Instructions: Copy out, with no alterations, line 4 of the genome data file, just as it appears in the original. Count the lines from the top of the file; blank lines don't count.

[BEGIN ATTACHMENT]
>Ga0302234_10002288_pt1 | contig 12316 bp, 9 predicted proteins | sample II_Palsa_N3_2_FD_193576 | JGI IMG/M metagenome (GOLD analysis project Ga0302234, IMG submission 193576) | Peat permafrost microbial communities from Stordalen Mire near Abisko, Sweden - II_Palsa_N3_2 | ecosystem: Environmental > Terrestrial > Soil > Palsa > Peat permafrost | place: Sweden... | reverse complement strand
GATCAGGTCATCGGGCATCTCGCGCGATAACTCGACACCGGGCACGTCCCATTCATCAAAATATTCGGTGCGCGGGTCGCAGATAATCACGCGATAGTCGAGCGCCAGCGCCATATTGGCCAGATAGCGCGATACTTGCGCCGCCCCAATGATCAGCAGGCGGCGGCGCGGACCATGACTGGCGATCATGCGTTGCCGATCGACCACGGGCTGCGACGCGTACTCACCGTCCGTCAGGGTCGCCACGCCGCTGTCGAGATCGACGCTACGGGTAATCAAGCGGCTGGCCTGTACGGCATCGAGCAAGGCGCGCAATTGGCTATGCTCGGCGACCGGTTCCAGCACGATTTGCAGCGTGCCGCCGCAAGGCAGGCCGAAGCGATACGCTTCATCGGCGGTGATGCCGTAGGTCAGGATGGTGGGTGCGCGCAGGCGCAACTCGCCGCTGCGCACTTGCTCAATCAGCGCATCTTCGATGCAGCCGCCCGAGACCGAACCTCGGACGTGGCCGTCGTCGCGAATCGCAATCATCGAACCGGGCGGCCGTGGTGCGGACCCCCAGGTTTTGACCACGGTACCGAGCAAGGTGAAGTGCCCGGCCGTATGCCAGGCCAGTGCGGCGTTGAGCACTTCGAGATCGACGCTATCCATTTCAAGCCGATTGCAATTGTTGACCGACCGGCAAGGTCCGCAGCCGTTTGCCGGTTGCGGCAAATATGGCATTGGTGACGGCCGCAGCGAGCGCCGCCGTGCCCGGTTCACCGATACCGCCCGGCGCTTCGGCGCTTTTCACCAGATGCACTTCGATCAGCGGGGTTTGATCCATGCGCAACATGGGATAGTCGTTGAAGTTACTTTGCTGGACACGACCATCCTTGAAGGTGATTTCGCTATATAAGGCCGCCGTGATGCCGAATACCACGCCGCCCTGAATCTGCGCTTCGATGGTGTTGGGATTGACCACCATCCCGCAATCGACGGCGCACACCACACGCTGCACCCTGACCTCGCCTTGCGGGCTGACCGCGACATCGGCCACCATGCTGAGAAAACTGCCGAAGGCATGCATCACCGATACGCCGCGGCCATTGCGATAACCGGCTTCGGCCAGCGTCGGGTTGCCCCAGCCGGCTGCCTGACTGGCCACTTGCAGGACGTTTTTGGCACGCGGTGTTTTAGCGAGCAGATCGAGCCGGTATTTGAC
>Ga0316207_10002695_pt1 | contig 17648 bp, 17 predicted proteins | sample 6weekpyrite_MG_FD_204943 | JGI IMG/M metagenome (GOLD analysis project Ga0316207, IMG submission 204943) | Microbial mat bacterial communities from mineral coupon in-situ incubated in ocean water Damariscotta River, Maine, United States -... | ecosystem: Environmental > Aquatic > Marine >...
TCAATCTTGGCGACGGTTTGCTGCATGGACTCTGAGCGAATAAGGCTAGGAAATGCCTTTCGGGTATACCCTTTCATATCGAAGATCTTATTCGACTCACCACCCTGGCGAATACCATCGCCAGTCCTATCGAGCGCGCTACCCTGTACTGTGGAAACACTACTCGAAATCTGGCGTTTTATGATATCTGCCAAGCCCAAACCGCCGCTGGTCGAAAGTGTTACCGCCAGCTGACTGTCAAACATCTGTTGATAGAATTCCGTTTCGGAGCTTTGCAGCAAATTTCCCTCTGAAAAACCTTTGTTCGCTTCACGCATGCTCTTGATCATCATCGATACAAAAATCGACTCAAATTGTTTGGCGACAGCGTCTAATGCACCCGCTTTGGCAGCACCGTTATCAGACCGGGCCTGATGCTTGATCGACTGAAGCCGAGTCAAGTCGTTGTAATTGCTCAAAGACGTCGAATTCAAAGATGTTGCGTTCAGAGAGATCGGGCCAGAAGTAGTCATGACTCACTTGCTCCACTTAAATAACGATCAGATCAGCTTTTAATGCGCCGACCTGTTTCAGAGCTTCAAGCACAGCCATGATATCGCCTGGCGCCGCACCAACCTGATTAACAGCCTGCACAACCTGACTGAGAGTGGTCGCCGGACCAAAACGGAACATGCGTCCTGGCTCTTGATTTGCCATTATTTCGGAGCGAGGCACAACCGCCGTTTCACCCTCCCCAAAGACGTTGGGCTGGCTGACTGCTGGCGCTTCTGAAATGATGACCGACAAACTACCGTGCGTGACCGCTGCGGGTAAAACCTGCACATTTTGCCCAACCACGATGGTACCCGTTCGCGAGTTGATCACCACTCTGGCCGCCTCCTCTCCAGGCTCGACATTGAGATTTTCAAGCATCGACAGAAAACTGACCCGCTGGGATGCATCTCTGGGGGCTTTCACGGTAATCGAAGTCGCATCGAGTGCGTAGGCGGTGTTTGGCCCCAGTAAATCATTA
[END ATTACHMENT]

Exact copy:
TCAATCTTGGCGACGGTTTGCTGCATGGACTCTGAGCGAATAAGGCTAGGAAATGCCTTTCGGGTATACCCTTTCATATCGAAGATCTTATTCGACTCACCACCCTGGCGAATACCATCGCCAGTCCTATCGAGCGCGCTACCCTGTACTGTGGAAACACTACTCGAAATCTGGCGTTTTATGATATCTGCCAAGCCCAAACCGCCGCTGGTCGAAAGTGTTACCGCCAGCTGACTGTCAAACATCTGTTGATAGAATTCCGTTTCGGAGCTTTGCAGCAAATTTCCCTCTGAAAAACCTTTGTTCGCTTCACGCATGCTCTTGATCATCATCGATACAAAAATCGACTCAAATTGTTTGGCGACAGCGTCTAATGCACCCGCTTTGGCAGCACCGTTATCAGACCGGGCCTGATGCTTGATCGACTGAAGCCGAGTCAAGTCGTTGTAATTGCTCAAAGACGTCGAATTCAAAGATGTTGCGTTCAGAGAGATCGGGCCAGAAGTAGTCATGACTCACTTGCTCCACTTAAATAACGATCAGATCAGCTTTTAATGCGCCGACCTGTTTCAGAGCTTCAAGCACAGCCATGATATCGCCTGGCGCCGCACCAACCTGATTAACAGCCTGCACAACCTGACTGAGAGTGGTCGCCGGACCAAAACGGAACATGCGTCCTGGCTCTTGATTTGCCATTATTTCGGAGCGAGGCACAACCGCCGTTTCACCCTCCCCAAAGACGTTGGGCTGGCTGACTGCTGGCGCTTCTGAAATGATGACCGACAAACTACCGTGCGTGACCGCTGCGGGTAAAACCTGCACATTTTGCCCAACCACGATGGTACCCGTTCGCGAGTTGATCACCACTCTGGCCGCCTCCTCTCCAGGCTCGACATTGAGATTTTCAAGCATCGACAGAAAACTGACCCGCTGGGATGCATCTCTGGGGGCTTTCACGGTAATCGAAGTCGCATCGAGTGCGTAGGCGGTGTTTGGCCCCAGTAAATCATTA